Study Finds Racism Puts Pregnant People At A Heightened Risk For Premature Infants

It's no surprise that racism and discrimination have consequential negative impacts, but science continues to confirm this and shed light on just how pervasive the effects are. Recent research has found that not only is adult health impacted by discrimination, but the health of infants can be, too.

The U.S. has the highest maternal mortality rate of all developed countries, and Black women are at least three times more likely to die as a result of pregnancy than white women, according to the American Medical Association. Not only that, but studies show that people of color who experience racism are more likely to suffer from poor mental and physical health, such as higher rates of anxiety and depression, high blood pressure, increased inflammation, and poor sleep (via Medical News Today).

We already know that racism leads to adverse birth outcomes, such as low birth weight, according to a review published in BMJ Global Health. And now researchers have linked racism with higher rates of premature birth and babies that are small for their gestational age.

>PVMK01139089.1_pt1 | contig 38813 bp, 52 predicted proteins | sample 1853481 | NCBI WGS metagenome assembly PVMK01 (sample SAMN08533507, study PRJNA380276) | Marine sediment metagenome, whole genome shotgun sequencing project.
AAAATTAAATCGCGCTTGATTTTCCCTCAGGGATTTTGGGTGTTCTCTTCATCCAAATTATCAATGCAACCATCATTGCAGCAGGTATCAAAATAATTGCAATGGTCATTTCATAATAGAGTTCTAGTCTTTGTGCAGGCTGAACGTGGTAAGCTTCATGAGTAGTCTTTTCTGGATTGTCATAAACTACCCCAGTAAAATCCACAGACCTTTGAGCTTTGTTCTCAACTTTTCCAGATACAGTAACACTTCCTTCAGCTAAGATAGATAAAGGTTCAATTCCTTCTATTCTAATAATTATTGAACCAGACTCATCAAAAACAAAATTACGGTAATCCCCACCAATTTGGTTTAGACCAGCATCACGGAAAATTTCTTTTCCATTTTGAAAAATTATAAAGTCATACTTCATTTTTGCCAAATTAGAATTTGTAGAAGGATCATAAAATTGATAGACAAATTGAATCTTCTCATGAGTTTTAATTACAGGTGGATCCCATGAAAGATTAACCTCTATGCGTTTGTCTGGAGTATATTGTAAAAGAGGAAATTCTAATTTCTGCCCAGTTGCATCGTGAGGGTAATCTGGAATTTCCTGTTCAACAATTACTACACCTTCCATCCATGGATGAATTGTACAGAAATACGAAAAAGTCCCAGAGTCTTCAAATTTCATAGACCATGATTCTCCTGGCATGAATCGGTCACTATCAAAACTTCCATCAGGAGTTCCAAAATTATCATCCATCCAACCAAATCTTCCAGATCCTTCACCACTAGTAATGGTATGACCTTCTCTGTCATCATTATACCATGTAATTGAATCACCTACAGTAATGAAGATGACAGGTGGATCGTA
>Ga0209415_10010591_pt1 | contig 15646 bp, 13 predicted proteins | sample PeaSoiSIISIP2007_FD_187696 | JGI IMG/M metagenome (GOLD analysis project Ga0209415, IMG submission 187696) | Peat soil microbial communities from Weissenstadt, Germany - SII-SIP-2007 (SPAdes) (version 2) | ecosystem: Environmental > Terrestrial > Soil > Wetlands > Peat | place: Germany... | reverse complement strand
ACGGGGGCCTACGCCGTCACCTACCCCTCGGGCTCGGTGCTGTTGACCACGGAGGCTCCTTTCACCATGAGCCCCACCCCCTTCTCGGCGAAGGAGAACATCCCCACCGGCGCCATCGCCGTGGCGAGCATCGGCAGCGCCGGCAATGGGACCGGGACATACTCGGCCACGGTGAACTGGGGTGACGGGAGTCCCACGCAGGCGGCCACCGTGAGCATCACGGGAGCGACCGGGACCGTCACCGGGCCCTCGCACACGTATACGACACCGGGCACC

The dangers of racism for pregnant people and infants

The research analyzed 24 studies, with participants of varying racial and ethic backgrounds and each study ranging from 39 to 9,470 participants (via U.S. News & World Report). The studies were on self-reported race discrimination along with premature birth, low birth weight, and high blood pressure associated with pregnancy.

Researchers found that experiences of race discrimination were linked to increased risks of premature birth and giving birth to a baby that's small for gestational age. The risk of premature birth was about 40% greater, and the risk of a small-for-gestational-age baby was 23% greater. Researchers admitted that many of the studies were of poor quality, namely that they didn't include all marginalized ethnic groups. However, even in excluding the studies of poor quality, researchers found that the odds of premature birth were still 31% higher.

The research team recommended that these effects of racism could be improved by clinician training and increasing diversity in health professionals.